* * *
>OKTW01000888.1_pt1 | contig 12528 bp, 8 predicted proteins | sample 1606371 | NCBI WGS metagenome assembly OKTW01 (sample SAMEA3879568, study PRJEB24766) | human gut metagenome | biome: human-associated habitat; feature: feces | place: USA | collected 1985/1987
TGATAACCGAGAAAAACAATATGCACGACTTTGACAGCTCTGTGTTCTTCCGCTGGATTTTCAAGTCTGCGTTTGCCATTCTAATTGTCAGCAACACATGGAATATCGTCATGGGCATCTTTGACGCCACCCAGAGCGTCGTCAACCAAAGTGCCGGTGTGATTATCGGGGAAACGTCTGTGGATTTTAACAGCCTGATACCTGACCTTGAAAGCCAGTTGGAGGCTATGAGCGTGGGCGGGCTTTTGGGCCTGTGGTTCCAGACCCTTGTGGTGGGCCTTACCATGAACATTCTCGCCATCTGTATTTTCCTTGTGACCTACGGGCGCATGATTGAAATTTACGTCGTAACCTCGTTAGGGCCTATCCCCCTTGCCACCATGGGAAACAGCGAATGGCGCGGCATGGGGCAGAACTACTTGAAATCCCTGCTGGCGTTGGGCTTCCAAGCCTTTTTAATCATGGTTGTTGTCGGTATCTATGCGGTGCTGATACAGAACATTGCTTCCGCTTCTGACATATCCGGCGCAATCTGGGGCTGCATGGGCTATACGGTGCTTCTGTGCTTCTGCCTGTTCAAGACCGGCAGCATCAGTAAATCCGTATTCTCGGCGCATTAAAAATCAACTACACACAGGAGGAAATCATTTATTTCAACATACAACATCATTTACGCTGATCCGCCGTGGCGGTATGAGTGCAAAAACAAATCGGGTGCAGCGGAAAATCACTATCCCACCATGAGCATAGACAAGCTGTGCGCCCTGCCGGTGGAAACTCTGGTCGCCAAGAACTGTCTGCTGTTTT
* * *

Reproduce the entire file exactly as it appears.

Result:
>OKTW01000888.1_pt1 | contig 12528 bp, 8 predicted proteins | sample 1606371 | NCBI WGS metagenome assembly OKTW01 (sample SAMEA3879568, study PRJEB24766) | human gut metagenome | biome: human-associated habitat; feature: feces | place: USA | collected 1985/1987
TGATAACCGAGAAAAACAATATGCACGACTTTGACAGCTCTGTGTTCTTCCGCTGGATTTTCAAGTCTGCGTTTGCCATTCTAATTGTCAGCAACACATGGAATATCGTCATGGGCATCTTTGACGCCACCCAGAGCGTCGTCAACCAAAGTGCCGGTGTGATTATCGGGGAAACGTCTGTGGATTTTAACAGCCTGATACCTGACCTTGAAAGCCAGTTGGAGGCTATGAGCGTGGGCGGGCTTTTGGGCCTGTGGTTCCAGACCCTTGTGGTGGGCCTTACCATGAACATTCTCGCCATCTGTATTTTCCTTGTGACCTACGGGCGCATGATTGAAATTTACGTCGTAACCTCGTTAGGGCCTATCCCCCTTGCCACCATGGGAAACAGCGAATGGCGCGGCATGGGGCAGAACTACTTGAAATCCCTGCTGGCGTTGGGCTTCCAAGCCTTTTTAATCATGGTTGTTGTCGGTATCTATGCGGTGCTGATACAGAACATTGCTTCCGCTTCTGACATATCCGGCGCAATCTGGGGCTGCATGGGCTATACGGTGCTTCTGTGCTTCTGCCTGTTCAAGACCGGCAGCATCAGTAAATCCGTATTCTCGGCGCATTAAAAATCAACTACACACAGGAGGAAATCATTTATTTCAACATACAACATCATTTACGCTGATCCGCCGTGGCGGTATGAGTGCAAAAACAAATCGGGTGCAGCGGAAAATCACTATCCCACCATGAGCATAGACAAGCTGTGCGCCCTGCCGGTGGAAACTCTGGTCGCCAAGAACTGTCTGCTGTTTT